Why was Rajpath called a ‘symbol of slavery’ by PM Modi in his speech?

On Thursday, Prime Minister Narendra Modi gave a speech following the unveiling of the 28-feet statue of Netaji Subhas Chandra Bose replacing the one of King George V under the canopy near India Gate. He also inaugurated the ‘Kartavya Path’, a stretch of road from Rashtrapati Bhavan to India Gate which was earlier known as the ‘Kingsway’ before independence and then ‘Rajpath’ since independence. 

“Kingsway i.e. Rajpath, the symbol of slavery, has become a matter of history from today and has been erased forever. Today a new history has been created in the form of the ‘Kartavya Path’. I congratulate all the countrymen for their freedom from yet another identity of slavery, in this Amrit Kaal of independence,” said PM Modi during his speech. He asserted that a new history has taken birth with Kartavya Path and that along with Netaji’s statue “will guide and inspire” the country. “People will see the India of the future in them and its energy will instil a new vision for a great India,” said the PM. 

PM Modi said that the Rajpath was a symbol of slavery, it was for the British Raj who saw the people of India as slaves and its structure symbolised the same. During the inauguration, he said, today along with its architecture the erstwhile Rajpath’s spirit has also changed. PM Modi also highlighted how steps taken by his government are not just limited to symbols but are now a part of his policies. He then went on to interact and thank all the workers involved in the project, where the PM reportedly also told the workers that he will invite all of them for the January 26, Republic Day parade.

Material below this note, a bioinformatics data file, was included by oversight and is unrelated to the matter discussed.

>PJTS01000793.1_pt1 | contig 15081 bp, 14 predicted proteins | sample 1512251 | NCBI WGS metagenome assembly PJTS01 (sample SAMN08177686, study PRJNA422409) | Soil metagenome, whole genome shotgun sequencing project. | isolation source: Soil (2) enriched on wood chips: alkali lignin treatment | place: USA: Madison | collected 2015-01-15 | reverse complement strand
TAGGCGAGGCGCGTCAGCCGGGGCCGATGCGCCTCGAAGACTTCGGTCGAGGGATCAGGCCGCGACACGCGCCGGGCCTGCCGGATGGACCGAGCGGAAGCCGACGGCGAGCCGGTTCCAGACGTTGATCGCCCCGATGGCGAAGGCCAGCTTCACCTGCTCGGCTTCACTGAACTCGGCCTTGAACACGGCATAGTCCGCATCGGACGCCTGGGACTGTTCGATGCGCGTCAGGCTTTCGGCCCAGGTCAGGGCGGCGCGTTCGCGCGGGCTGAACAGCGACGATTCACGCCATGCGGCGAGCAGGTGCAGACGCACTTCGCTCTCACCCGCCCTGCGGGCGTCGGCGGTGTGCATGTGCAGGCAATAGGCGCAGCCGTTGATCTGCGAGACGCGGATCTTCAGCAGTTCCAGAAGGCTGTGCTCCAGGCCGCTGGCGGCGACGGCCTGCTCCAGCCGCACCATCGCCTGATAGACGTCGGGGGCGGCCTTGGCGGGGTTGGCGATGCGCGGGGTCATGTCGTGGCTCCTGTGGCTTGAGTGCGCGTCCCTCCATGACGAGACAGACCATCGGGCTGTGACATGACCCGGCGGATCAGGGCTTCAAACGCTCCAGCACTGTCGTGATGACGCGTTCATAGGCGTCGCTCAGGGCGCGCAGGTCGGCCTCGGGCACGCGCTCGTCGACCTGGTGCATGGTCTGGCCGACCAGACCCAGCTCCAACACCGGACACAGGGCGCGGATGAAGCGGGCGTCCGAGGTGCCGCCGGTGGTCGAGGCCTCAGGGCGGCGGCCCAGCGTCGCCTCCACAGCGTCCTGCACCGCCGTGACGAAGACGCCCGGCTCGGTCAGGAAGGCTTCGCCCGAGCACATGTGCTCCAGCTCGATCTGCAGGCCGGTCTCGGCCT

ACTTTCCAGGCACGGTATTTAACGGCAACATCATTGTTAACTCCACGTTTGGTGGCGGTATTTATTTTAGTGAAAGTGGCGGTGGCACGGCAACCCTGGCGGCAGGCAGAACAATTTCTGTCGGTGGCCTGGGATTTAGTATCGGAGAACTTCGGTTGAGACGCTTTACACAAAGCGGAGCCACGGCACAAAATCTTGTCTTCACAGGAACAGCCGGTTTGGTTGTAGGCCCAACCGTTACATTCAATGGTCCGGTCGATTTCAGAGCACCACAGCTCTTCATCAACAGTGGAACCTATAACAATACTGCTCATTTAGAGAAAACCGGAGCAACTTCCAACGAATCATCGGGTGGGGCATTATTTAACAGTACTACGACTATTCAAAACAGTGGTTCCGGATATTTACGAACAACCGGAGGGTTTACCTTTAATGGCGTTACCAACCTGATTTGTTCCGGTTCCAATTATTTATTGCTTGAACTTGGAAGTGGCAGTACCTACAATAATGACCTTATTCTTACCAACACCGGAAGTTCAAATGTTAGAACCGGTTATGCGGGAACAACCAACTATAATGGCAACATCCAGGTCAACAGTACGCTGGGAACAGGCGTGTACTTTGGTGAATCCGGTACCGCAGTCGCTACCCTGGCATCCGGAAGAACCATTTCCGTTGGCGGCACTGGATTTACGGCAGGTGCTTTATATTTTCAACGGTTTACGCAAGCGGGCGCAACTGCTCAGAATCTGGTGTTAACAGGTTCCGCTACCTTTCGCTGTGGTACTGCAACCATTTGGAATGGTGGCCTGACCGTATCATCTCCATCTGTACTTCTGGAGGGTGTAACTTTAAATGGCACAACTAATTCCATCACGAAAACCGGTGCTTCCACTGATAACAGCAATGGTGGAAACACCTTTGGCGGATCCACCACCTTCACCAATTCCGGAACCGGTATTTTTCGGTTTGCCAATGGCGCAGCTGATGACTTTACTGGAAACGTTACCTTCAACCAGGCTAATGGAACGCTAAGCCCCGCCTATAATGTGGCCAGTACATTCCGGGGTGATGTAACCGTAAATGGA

Also read | PM Narendra Modi unveils Netaji Subhash Chandra Bose statue, Central vista project 

The Prime Minister’s Office (PMO) also released a statement that read, “These steps are in line with Prime Minister’s second Pran for New India in Amrit Kaal: ‘remove any trace of the colonial mindset’”. It added, that this redevelopment also symbolizes the shift of power from erstwhile ‘Rajpath’ from “being an icon of power” ‘Kartavya Path’ “being an example of public ownership and empowerment.” 

These modifications were a part of the ambitious Central Vista redevelopment project that began in February 2021, initiated by the Modi government. The PMO also explained the need to improve the infrastructure citing reasons such as the lack of basic amenities like public toilets, drinking water, street furniture and adequate parking space. Furthermore, there was inadequate signage, poor maintenance of water features and haphazard parking, the statement added. 

This was stated in the context of how over the years the Rajpath and the adjoining areas of Central Vista Avenue have been witnessing the pressures of increased traffic of visitors which has added stress on the infrastructure. The statement also indicated that this move would also allow fewer disruptions and minimal restrictions on public movement during the Republic Day Parade and other National events conducted on the ceremonial boulevard. 

From ‘Kingsway’ to ‘Rajpath’ 

Under colonial rule, the 3 km long stretch of road running from the Rashtrapati Bhavan to India Gate was called ‘Kingsway’ and was renamed ‘Rajpath’ post-independence. This road was built as a ceremonial boulevard when the British government decided to move their capital from Calcutta (Now Kolkata) to Delhi. In 1911, King George V and his consort Queen Mary also laid the foundational stone which symbolized the ‘new capital’ of the British Raj, the construction went on for several years thereafter.